It really depends on three things:

  • What is your budget?
  • What do you want to do?
  • What kind of time commitment do you have to learn the tool?

Budget

Motion is cheap. Very cheap! At 50$, it is hard to find an application that does so much for so little money and simply based on this, we could argue that it delivers incredible value.
AE targets mostly people from the FX and movie industry, hence its high price point.
What do you want to do?

If you only desire to create nice looking motion graphics for your video, custom lower thirds and opening sequences, Motion is all you need. It does these tasks ridiculously easily. On top of this you can add some basic post production capabilities such as image stabilization, green screening and color correction.

On the other side, AE is feature rich. Whatever you want to do, chances are that AE can do it. Seriously, it can do everything which is why it is used in all but the most high end post production studios. You can’t go wrong with AE, but you have to wonder if you really need all this power.

Time commitment

While Motion can be learned at a reasonable level in a weekend, AE is the opposite. The lack of consistency between some features means that it is not always obvious how to transfer knowledge between one part of the application and another. What else to expect from an application that can handle anything from complex compositing to key framing vector animation?

Conclusion

While it is tempting to play it safe and tell yourself that it is better to use the most comprehensive software you can find (same thing could be said of people using Photoshop vs Element or Pixelmator), it is rarely a good idea. From what I see on Vimeo, most HDSLR users would do fine with the “limited” features of Motion. Only lean toward AE if you are planning to revolve your career around it, only then will the time investment will pay off.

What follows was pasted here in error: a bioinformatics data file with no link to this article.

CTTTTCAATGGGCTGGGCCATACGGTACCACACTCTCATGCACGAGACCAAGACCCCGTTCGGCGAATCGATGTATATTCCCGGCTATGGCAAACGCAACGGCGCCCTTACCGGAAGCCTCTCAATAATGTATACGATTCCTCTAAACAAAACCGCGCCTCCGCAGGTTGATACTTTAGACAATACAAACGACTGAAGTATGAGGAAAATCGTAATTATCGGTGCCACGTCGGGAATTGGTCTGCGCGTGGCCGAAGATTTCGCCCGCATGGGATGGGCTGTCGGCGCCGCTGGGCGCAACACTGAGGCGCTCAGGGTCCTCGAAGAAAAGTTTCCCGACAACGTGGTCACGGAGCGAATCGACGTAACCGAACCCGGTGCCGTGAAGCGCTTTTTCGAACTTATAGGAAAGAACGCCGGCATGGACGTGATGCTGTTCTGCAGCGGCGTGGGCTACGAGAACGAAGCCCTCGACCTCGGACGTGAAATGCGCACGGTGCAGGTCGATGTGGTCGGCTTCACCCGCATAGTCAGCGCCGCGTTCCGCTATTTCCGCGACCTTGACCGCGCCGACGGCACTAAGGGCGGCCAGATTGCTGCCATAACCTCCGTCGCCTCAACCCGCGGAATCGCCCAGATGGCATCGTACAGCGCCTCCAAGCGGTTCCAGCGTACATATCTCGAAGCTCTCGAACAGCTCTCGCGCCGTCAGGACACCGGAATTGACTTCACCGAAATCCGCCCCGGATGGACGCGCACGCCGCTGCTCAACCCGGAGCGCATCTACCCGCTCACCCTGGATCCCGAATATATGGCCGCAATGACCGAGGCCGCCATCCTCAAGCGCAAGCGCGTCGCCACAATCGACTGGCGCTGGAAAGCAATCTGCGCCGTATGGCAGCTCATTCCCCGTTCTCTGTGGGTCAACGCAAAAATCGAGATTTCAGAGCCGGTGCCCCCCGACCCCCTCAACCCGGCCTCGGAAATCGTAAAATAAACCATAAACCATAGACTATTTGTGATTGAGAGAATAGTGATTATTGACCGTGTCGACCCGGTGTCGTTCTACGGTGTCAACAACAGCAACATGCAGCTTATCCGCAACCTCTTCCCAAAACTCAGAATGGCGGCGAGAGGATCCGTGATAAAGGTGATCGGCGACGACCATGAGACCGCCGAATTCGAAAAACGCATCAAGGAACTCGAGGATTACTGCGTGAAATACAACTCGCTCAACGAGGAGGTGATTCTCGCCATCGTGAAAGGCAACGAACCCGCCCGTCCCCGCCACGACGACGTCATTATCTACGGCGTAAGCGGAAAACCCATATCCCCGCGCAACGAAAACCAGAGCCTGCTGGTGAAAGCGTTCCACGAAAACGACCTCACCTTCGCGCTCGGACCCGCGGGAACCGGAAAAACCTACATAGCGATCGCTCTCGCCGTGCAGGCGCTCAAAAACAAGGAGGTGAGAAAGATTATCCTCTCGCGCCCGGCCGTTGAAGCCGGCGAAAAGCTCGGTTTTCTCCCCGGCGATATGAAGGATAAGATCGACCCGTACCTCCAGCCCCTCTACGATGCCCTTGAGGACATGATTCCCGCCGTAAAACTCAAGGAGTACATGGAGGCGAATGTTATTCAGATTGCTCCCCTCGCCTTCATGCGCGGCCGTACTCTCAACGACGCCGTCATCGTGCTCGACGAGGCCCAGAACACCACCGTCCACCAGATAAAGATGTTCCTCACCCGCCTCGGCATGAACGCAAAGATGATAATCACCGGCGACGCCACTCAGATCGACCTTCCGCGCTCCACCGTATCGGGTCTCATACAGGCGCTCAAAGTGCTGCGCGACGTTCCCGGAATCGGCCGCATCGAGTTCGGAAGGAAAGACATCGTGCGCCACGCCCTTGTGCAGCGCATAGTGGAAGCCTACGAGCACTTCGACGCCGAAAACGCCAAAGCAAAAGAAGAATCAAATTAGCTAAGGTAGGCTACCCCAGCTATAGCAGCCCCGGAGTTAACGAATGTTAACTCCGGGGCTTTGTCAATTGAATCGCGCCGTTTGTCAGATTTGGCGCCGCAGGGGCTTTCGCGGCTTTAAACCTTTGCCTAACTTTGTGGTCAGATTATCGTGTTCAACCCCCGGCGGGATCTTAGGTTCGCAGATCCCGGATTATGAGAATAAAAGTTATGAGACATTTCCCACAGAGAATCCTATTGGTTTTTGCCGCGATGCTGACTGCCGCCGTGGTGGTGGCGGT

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planetMitch

chief astronomer at planet5D LLC
Mitch "planetMitch" Aunger is the creator and mastermind behind planet5D.com — which covers every aspect of HDSLR cameras (and a whole lot of other cameras as well). A lover of photography since his early days, he graduated to selling stock photos to make a little bit of spare cash. It wasn’t much, but it allowed him to upgrade to better cameras as well as computers, and it wasn’t taking money away from feeding his family.
He loves the stories that the still image can tell. In the summer of 2008, he read a story written by Arnold Kim called “I Quit My Job” — Arn is the owner of macrumors.com. He started macrumors in 2000 as a hobby, and by 2008 he was making more money with the site than he was on his day job, so he quit. The surprise to the story is that he was a doctor making more than six figures! Right then and there, planetMitch dreamed about doing the same thing.
September 2008 rolled around, and Canon announced this new version of the incredible 5D — the Canon EOS 5D Mark II. It was the first Canon DSLR to shoot full HD video and the earth moved! (It really was a huge deal in the photography world.) planetMitch knew if there was ever a chance to ride a wave of something he was really passionate about, this was it — and the blog at planet5D.com was born. It is now one of the most popular HDSLR blogs on the planet, and he is making a full-time living from blogging. He couldn’t be happier!
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